As the emission scandal continues to rumble on, VW has now been accused of being behind a recent glut of breakdowns and reduced performance following the software fix that was meant to ‘correct’ the vehicles.
In the wake of the scandal, the German company instigated a recall across the UK that saw 1.2 million vehicles recalled so engine software could be updated. Since then, a number of customers have reported breakdowns and reduced performance issues, despite Volkswagen saying that there would be no noticeable difference in vehicle performance.
In a statement released for the benefit of its US customers, the company said: “No significant changes to key vehicle attributes are expected, including fuel consumption, reliability, durability, vehicle performance, drivability, or other driving characteristics,”.
A large number of UK VW owners are now disputing the claim, using gathered evidence to propose that the fix is causing the mechanical failure of their vehicles.
“I have a VW Caddy that had the fix two weeks ago,” one Forum member wrote.
“On Thursday I broke down on the M5 – only able to go at 20 mph, and had to be trucked home.
“The car is now at the dealers who are quoting a 2-week wait to even look at it, but the RAC suggested an injector failure.
“It has only done 30k and VW are saying this is unrelated to the emissions fix.”
VW’s UK boss Paul Willis told the Transport Select Committee less than one percent of cars already updated had experienced a problem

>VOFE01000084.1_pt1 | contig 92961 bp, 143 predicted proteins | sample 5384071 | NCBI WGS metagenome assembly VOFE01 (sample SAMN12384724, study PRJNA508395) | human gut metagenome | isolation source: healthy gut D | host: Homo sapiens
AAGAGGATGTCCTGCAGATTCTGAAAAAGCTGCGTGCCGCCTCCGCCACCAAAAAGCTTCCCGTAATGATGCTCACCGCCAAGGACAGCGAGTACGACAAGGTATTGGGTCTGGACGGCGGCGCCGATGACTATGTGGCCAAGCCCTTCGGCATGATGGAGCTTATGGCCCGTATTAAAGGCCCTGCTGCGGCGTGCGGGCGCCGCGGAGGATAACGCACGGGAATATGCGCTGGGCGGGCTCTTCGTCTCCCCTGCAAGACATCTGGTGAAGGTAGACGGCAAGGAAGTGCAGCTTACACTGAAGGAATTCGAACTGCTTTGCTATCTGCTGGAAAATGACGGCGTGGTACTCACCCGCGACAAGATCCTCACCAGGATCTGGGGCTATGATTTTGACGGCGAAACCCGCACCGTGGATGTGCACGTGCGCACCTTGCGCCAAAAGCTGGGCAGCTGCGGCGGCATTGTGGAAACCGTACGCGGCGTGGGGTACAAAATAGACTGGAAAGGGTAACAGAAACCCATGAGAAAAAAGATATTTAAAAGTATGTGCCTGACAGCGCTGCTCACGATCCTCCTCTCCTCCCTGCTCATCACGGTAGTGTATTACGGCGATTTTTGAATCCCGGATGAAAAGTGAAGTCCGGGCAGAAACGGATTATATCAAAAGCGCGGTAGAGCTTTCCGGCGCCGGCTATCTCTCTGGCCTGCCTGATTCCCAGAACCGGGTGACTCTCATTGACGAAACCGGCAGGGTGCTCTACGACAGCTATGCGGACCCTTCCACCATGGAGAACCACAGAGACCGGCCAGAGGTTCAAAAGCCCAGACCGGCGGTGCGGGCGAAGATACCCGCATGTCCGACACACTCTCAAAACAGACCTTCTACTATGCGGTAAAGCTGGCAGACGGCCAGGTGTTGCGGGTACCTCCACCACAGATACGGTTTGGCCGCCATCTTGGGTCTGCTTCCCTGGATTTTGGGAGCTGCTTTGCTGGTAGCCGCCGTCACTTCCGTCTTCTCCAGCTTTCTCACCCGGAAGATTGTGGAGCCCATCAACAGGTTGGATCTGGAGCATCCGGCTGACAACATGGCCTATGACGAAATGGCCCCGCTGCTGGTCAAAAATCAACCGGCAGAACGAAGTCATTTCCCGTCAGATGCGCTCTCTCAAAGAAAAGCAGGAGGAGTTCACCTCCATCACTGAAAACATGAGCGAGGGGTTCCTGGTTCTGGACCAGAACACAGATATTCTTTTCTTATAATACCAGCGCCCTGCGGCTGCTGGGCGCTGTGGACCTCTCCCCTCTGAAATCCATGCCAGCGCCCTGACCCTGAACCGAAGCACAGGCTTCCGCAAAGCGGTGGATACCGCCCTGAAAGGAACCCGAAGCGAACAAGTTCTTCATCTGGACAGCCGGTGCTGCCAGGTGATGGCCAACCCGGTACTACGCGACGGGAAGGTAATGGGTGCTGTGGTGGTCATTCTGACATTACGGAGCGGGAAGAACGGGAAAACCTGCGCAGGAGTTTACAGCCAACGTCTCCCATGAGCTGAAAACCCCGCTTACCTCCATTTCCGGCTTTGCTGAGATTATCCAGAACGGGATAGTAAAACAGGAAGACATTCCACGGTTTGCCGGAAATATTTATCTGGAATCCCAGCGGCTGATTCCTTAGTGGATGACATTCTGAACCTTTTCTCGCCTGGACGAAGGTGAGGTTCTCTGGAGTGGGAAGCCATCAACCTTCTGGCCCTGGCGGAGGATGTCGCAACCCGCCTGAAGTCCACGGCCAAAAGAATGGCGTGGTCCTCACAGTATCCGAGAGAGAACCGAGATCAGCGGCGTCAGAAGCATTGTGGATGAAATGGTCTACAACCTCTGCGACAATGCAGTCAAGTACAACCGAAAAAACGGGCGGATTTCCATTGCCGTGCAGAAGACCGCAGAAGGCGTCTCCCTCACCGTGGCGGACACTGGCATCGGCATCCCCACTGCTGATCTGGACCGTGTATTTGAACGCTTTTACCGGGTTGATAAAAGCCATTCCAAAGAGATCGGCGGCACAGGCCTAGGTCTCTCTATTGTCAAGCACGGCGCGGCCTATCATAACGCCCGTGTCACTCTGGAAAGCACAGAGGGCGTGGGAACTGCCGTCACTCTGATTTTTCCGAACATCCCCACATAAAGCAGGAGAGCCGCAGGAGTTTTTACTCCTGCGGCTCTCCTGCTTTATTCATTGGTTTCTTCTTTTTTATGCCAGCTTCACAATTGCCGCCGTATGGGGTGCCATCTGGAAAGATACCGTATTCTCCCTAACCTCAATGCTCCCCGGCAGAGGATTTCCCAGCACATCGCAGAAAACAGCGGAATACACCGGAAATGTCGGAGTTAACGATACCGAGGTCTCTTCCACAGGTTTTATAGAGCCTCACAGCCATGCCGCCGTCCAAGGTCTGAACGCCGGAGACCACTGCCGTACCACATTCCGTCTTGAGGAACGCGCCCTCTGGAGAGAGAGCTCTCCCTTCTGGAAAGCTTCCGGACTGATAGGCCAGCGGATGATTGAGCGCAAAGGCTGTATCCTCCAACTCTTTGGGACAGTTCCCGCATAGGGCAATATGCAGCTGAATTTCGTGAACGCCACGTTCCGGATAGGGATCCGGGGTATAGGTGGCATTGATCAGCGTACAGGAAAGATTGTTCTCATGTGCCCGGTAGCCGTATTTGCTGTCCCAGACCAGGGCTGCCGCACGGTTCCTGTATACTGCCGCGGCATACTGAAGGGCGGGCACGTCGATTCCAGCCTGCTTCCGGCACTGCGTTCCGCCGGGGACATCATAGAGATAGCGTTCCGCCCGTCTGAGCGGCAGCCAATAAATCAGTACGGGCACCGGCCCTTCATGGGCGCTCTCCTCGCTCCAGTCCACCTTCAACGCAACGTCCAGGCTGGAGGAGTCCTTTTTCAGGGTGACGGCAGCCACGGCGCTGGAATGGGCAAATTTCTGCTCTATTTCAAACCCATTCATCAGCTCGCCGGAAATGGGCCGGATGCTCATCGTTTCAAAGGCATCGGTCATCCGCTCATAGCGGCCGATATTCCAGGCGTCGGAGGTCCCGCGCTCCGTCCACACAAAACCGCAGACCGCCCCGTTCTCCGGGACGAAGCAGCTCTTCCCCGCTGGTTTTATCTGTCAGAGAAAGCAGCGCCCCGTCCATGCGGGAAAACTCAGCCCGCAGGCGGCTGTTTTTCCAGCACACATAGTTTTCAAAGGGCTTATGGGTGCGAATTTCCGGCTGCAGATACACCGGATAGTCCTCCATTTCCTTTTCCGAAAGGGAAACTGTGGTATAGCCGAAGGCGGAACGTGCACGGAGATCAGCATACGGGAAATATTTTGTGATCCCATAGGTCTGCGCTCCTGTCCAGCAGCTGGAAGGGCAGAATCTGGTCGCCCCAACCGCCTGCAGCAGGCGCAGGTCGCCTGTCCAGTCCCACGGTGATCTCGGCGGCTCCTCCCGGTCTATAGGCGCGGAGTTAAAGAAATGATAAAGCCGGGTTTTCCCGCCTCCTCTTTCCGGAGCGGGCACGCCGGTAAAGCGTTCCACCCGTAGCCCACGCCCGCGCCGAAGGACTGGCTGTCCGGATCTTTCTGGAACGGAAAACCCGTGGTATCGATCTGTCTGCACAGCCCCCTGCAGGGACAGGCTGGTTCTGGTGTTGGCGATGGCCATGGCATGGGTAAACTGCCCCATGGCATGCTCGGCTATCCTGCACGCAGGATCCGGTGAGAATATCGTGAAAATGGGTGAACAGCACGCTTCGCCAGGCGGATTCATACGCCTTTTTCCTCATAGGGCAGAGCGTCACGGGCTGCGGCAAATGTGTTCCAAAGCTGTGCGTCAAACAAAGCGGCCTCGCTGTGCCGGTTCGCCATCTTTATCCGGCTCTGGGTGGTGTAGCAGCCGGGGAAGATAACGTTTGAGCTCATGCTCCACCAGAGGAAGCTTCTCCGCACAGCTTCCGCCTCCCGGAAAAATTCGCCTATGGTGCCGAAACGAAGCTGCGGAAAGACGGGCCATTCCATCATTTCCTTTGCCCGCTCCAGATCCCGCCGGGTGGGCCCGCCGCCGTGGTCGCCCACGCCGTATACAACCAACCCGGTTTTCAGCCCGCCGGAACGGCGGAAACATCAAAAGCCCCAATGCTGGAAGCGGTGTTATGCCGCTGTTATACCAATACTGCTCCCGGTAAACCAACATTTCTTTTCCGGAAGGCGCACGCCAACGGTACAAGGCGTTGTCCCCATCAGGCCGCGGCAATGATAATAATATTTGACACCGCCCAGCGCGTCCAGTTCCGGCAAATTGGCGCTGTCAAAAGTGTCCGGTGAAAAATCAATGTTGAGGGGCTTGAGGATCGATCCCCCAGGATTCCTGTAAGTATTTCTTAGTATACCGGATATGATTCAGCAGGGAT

“I foolishly allowed Audi Hamilton to apply the update to my 2011 A3 1.6 last week,” another user said.
“Yesterday it went into limp mode, so I took it back to them immediately.
“They checked it out and have now said it needs a new EGR Cooler which will be £1,100 for the part alone and are also saying this is coincidental and completely unrelated to the update.”
VW customers in the UK are calling for a warranty to be put in place before any cars are issued with the software update.
Before the report was released, Volkswagen’s UK managing director, Paul Willis, had spoken to the Transport Select Committee, claiming just 0.75 percent of cars fixed with the engine update had been subject to complaint – roughly 3,500 vehicles.
The Forum is of the opinion that even one per cent is too much, claiming the number affected is much higher.
The report concluded by demanding the recall to be put on hold until a “comprehensive and long-lasting warranty for the fix” be put in place.
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